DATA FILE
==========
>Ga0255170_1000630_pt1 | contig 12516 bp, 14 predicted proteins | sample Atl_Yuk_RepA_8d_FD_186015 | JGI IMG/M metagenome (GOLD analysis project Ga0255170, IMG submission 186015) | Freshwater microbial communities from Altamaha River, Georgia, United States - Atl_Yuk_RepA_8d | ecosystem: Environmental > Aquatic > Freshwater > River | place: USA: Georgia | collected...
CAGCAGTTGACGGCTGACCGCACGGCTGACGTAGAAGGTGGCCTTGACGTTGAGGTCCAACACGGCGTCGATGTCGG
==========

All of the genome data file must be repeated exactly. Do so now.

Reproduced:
>Ga0255170_1000630_pt1 | contig 12516 bp, 14 predicted proteins | sample Atl_Yuk_RepA_8d_FD_186015 | JGI IMG/M metagenome (GOLD analysis project Ga0255170, IMG submission 186015) | Freshwater microbial communities from Altamaha River, Georgia, United States - Atl_Yuk_RepA_8d | ecosystem: Environmental > Aquatic > Freshwater > River | place: USA: Georgia | collected...
CAGCAGTTGACGGCTGACCGCACGGCTGACGTAGAAGGTGGCCTTGACGTTGAGGTCCAACACGGCGTCGATGTCGG